Cinderella is not high on the list of Disney movies I’m likely to watch. Mostly, I just wasn’t sure if Simon had seen it or not, and I figured it would be a good thing to show him. Because I’m the kind of parent who believes that kids might as well see the whole Disney canon, except maybe Chicken Little and Home on the Range. (I’ve never seen Home on the Range.) And we own Cinderella. And I wasn’t sure where I’d put my copy of Bambi or, um, the remote to the Blu-Ray player. I could play Cinderella with a button on the player.
Cinderella is probably one of the most passive of the Disney princesses. She is helped in everything she does. She’s got the birds and mice and her fairy godmother. On the other hand, she is explicitly an orphan, and I’m not sure it makes clear when her father died. If it was when she was young enough, is it really all that surprising that she wouldn’t be able to stand up for herself? If she’s been the family’s servant for ten years, that really is enough to grind someone down, and I have some sympathy for that.
One would also imagine that the family is emotionally isolated not just from one another but from anyone who would call them out on how they treat Cinderella. They only seem to have the one servant for an enormous house, leaving aside the music teacher. They’ve got a single horse, no other servants, and several other subtle implications that they don’t have a lot of money—one of the few similarities I see between this and Ever After. But this version, unlike that one, doesn’t make it explicit.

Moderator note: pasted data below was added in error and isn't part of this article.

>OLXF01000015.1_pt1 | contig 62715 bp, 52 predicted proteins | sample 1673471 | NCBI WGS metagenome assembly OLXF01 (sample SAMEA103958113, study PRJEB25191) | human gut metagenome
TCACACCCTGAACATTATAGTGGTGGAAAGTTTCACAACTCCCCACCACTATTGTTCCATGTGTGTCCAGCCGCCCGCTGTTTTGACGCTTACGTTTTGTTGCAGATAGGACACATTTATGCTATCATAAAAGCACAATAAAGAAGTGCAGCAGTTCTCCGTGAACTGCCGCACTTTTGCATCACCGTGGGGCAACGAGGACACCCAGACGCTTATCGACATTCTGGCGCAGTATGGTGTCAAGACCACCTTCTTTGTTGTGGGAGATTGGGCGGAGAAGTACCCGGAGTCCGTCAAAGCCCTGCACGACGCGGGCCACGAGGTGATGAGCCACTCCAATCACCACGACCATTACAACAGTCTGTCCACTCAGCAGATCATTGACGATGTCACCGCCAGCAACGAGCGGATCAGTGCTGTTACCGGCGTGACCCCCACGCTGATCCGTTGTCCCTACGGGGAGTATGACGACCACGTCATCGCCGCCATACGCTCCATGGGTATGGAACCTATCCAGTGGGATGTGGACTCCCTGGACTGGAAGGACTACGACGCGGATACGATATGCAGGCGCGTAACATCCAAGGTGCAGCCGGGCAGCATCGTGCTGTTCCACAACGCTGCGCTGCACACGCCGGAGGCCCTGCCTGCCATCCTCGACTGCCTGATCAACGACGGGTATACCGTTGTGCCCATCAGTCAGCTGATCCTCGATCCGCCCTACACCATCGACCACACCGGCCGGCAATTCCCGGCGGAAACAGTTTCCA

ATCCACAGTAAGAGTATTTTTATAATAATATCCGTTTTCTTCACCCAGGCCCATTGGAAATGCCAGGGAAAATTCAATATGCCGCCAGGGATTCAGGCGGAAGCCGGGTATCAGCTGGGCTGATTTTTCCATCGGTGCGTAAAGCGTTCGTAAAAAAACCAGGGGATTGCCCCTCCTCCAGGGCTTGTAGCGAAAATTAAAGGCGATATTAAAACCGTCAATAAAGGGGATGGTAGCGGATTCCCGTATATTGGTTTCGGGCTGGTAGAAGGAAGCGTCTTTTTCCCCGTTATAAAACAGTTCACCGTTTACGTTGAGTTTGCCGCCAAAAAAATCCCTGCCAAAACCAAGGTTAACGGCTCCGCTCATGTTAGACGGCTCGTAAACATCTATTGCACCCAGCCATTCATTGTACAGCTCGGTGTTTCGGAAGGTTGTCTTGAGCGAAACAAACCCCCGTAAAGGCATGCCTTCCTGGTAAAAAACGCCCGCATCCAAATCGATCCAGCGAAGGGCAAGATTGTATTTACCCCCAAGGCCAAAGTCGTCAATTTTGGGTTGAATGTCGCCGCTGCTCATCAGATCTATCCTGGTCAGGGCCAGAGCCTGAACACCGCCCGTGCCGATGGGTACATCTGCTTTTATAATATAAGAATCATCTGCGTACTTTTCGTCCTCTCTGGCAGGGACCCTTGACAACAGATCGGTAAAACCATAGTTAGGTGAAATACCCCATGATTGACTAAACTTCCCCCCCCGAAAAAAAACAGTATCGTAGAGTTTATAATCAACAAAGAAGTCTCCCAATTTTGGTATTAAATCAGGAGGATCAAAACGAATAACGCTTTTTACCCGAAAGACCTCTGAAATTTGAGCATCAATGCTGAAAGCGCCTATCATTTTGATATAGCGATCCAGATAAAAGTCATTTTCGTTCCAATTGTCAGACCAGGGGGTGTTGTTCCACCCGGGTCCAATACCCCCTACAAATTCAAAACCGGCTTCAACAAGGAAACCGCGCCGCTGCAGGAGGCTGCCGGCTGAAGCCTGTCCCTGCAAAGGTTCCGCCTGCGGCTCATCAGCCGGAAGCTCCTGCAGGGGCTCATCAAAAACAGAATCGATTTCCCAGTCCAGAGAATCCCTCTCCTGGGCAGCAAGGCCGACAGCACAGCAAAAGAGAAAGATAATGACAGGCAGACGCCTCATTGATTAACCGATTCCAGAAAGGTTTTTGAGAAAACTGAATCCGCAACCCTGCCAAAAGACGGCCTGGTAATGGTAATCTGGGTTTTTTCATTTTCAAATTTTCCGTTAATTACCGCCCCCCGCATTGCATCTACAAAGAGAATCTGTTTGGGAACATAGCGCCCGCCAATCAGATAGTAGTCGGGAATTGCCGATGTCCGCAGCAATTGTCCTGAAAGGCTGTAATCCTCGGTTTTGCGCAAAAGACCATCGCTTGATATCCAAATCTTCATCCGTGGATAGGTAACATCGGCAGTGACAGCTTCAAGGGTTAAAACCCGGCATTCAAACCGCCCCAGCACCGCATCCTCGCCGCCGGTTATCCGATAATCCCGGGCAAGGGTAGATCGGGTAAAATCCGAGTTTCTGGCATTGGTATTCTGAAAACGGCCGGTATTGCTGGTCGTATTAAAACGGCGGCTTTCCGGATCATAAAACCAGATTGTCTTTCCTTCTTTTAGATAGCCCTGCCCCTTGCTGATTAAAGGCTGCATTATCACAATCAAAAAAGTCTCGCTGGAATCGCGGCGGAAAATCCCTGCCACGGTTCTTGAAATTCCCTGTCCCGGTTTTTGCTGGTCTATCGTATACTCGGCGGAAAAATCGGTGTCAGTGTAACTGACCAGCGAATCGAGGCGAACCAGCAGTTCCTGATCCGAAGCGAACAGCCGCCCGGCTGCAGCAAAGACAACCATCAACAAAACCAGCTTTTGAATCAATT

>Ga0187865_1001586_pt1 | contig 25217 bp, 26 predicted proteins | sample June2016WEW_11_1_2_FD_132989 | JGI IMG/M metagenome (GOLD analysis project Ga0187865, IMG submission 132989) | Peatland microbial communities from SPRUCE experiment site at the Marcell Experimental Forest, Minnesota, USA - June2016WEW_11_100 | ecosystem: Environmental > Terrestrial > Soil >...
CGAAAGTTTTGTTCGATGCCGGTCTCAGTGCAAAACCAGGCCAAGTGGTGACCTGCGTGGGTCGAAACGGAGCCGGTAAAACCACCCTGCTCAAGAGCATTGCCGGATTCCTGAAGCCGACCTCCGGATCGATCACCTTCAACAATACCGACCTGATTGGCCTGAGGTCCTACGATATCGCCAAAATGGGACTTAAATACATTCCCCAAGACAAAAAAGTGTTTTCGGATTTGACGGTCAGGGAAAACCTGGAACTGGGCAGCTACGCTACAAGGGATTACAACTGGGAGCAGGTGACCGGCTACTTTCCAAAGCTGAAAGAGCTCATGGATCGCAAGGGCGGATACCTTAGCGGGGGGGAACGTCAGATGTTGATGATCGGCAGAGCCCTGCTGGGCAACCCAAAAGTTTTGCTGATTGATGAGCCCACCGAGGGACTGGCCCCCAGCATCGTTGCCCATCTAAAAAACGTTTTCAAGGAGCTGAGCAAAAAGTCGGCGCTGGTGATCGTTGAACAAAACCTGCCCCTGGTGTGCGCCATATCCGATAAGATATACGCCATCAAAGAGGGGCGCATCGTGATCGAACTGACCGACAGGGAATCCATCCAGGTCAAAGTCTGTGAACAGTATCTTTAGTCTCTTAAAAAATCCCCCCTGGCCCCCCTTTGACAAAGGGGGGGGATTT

Honestly, this is not high on my list of preferred Disney movies. I’m sorry to say that, but there we are. Frankly, the animation isn’t great. Lady Tremaine is spectacular, but Cinderella’s face just seems weird to me. There’s one moment when a door gets opened and just disappears. Not becomes part of the background because they didn’t need to animate it anymore; it just isn’t there for a few frames. The fairy godmother is fine, and Lucifer is nicely done, but most of the birds and mice just get repetitive, and the prince is frankly bland.
If you’re going to have a heroine helped by birds and mice, you’ve got to have a villain assisted by a cat, I suppose. Further, I imagine that putting hats and coats on birds and mice helps visually distinguish them. But every time I see an evil cat, I get frustrated and frankly bored. And every time I see a vest on a bird, I wonder how it interferes with flight. I almost wonder how much better it might have been if we’d knocked off the animal companions and given Cinderella a little more initiative, though I know a lot of people like Jaq and Gus-Gus best, and I admit that I still quite like Lucifer. Still, with the mice and birds doing all the sewing, Cinderella’s just being quietly dignified.
I am also super irritated every time by “leave the sewing to the women.” (Especially since a male-appearing mouse helps with it later.) I know lots of guys who sew and more than a few who would be better off if they could. My son’s been told that he’s going to be taught to sew after he’s left my sewing table alone for a year—as of right now, October 13—in part because I’m so determined that sewing shouldn’t just be left to women. And they don’t even say, you know, “You guys have the most experience with fooling Lucifer.”
I will say, though—sixty-eight years ago, Disney figured it was okay to name a villain Lucifer without it being too over-the-top or on-the-nose. I don’t know if they were right or wrong on that, because he’s been around for that whole sixty-eight years ago, and I’ve gotten used to it. He and Lady Tremaine do, however, manage to be the most interesting characters in the movie.
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